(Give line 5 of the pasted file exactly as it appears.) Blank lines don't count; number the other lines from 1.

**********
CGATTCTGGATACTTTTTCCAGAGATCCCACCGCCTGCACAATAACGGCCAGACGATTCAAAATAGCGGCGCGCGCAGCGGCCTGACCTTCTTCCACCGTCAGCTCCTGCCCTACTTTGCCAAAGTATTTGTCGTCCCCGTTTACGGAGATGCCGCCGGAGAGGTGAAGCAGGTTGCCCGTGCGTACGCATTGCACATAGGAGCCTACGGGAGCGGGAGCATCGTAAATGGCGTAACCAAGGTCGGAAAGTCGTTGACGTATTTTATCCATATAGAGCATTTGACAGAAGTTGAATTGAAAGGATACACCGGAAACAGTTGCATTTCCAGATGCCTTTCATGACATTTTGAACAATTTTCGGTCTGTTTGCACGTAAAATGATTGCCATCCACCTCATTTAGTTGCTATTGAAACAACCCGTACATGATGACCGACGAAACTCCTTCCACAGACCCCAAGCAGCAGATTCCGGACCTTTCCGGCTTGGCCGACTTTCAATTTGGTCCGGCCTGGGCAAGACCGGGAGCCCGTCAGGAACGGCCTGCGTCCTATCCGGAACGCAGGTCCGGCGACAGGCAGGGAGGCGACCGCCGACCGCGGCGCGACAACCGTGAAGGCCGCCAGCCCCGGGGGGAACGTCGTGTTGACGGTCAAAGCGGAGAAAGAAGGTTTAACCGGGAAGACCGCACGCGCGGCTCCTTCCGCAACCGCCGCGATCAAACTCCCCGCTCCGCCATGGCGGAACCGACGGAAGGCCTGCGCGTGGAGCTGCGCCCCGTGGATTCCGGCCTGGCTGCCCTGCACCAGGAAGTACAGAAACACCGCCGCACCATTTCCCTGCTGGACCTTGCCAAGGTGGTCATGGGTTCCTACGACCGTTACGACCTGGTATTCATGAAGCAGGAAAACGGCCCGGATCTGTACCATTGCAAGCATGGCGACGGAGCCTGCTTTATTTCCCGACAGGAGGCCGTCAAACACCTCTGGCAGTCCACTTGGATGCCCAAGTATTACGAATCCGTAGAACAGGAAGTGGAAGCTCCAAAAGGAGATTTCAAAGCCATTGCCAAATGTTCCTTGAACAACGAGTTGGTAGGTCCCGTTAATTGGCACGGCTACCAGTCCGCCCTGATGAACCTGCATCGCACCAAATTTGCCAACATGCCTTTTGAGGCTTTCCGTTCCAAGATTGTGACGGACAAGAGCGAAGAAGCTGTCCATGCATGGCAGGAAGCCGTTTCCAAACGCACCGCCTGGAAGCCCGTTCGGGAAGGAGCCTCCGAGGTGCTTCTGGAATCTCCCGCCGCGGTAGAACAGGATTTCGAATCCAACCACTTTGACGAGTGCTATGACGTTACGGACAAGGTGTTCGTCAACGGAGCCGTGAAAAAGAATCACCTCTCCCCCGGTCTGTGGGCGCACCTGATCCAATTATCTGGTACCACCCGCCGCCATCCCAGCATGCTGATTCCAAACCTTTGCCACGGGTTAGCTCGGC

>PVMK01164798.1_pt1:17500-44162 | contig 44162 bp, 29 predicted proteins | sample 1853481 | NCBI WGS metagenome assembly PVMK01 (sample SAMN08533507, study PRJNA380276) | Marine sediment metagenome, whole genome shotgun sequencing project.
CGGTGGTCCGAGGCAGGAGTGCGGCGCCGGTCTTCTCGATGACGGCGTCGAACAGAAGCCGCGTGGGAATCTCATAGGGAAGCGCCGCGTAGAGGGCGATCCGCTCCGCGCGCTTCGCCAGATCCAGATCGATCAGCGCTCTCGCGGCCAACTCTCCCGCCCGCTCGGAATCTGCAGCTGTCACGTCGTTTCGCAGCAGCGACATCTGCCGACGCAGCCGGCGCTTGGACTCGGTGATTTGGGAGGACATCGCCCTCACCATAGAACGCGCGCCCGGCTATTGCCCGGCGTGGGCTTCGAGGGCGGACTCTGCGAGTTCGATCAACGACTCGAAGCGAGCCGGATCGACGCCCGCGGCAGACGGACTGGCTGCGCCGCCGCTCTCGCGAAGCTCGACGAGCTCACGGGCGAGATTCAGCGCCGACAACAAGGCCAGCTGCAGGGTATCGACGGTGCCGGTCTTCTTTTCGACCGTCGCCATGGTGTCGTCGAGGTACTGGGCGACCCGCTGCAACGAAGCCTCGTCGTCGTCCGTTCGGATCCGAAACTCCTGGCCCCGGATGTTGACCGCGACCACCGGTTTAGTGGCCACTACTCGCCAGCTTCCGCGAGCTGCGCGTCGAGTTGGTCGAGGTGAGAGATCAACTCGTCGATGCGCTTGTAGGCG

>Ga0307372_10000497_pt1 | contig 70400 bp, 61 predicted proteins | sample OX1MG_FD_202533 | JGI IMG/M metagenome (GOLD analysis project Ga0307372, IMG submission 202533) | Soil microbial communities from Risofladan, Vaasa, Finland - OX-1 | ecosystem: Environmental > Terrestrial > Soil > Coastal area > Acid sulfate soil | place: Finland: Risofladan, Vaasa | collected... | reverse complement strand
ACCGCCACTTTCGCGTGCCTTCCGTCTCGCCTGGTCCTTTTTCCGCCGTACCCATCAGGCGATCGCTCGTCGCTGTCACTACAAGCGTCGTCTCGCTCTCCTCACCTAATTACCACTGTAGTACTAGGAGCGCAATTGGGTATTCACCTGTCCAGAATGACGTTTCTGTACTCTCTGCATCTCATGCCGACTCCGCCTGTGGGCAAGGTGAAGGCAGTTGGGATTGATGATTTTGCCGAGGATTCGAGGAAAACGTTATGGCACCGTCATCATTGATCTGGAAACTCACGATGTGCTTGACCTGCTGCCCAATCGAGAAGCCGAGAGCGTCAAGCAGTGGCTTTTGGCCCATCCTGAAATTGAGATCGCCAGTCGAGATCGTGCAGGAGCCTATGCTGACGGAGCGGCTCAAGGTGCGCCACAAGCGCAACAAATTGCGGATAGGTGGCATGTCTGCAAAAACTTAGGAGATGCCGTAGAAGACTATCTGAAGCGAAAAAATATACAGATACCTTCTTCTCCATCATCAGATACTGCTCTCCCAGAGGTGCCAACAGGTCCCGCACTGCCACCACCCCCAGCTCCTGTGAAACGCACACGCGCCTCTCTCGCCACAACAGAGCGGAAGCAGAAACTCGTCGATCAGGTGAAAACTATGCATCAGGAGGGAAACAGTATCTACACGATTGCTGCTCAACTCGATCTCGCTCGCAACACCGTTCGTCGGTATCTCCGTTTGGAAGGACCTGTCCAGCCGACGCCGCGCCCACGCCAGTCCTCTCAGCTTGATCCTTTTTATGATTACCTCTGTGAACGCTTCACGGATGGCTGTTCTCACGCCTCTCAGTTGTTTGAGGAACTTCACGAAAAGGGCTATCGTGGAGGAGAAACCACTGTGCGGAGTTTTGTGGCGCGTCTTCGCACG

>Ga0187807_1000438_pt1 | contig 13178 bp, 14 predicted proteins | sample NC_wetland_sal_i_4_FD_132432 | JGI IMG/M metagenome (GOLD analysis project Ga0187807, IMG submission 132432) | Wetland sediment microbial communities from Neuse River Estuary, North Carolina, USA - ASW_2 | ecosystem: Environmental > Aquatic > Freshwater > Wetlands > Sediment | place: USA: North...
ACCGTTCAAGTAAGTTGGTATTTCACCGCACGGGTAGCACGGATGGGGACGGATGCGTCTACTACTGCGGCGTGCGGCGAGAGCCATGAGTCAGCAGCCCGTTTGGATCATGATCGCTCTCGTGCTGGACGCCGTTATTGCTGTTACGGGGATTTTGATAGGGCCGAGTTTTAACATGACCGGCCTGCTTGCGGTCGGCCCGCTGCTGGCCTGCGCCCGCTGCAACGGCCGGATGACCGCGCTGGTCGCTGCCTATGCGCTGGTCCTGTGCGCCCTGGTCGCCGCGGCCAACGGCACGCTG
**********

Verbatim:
ACCGCCACTTTCGCGTGCCTTCCGTCTCGCCTGGTCCTTTTTCCGCCGTACCCATCAGGCGATCGCTCGTCGCTGTCACTACAAGCGTCGTCTCGCTCTCCTCACCTAATTACCACTGTAGTACTAGGAGCGCAATTGGGTATTCACCTGTCCAGAATGACGTTTCTGTACTCTCTGCATCTCATGCCGACTCCGCCTGTGGGCAAGGTGAAGGCAGTTGGGATTGATGATTTTGCCGAGGATTCGAGGAAAACGTTATGGCACCGTCATCATTGATCTGGAAACTCACGATGTGCTTGACCTGCTGCCCAATCGAGAAGCCGAGAGCGTCAAGCAGTGGCTTTTGGCCCATCCTGAAATTGAGATCGCCAGTCGAGATCGTGCAGGAGCCTATGCTGACGGAGCGGCTCAAGGTGCGCCACAAGCGCAACAAATTGCGGATAGGTGGCATGTCTGCAAAAACTTAGGAGATGCCGTAGAAGACTATCTGAAGCGAAAAAATATACAGATACCTTCTTCTCCATCATCAGATACTGCTCTCCCAGAGGTGCCAACAGGTCCCGCACTGCCACCACCCCCAGCTCCTGTGAAACGCACACGCGCCTCTCTCGCCACAACAGAGCGGAAGCAGAAACTCGTCGATCAGGTGAAAACTATGCATCAGGAGGGAAACAGTATCTACACGATTGCTGCTCAACTCGATCTCGCTCGCAACACCGTTCGTCGGTATCTCCGTTTGGAAGGACCTGTCCAGCCGACGCCGCGCCCACGCCAGTCCTCTCAGCTTGATCCTTTTTATGATTACCTCTGTGAACGCTTCACGGATGGCTGTTCTCACGCCTCTCAGTTGTTTGAGGAACTTCACGAAAAGGGCTATCGTGGAGGAGAAACCACTGTGCGGAGTTTTGTGGCGCGTCTTCGCACG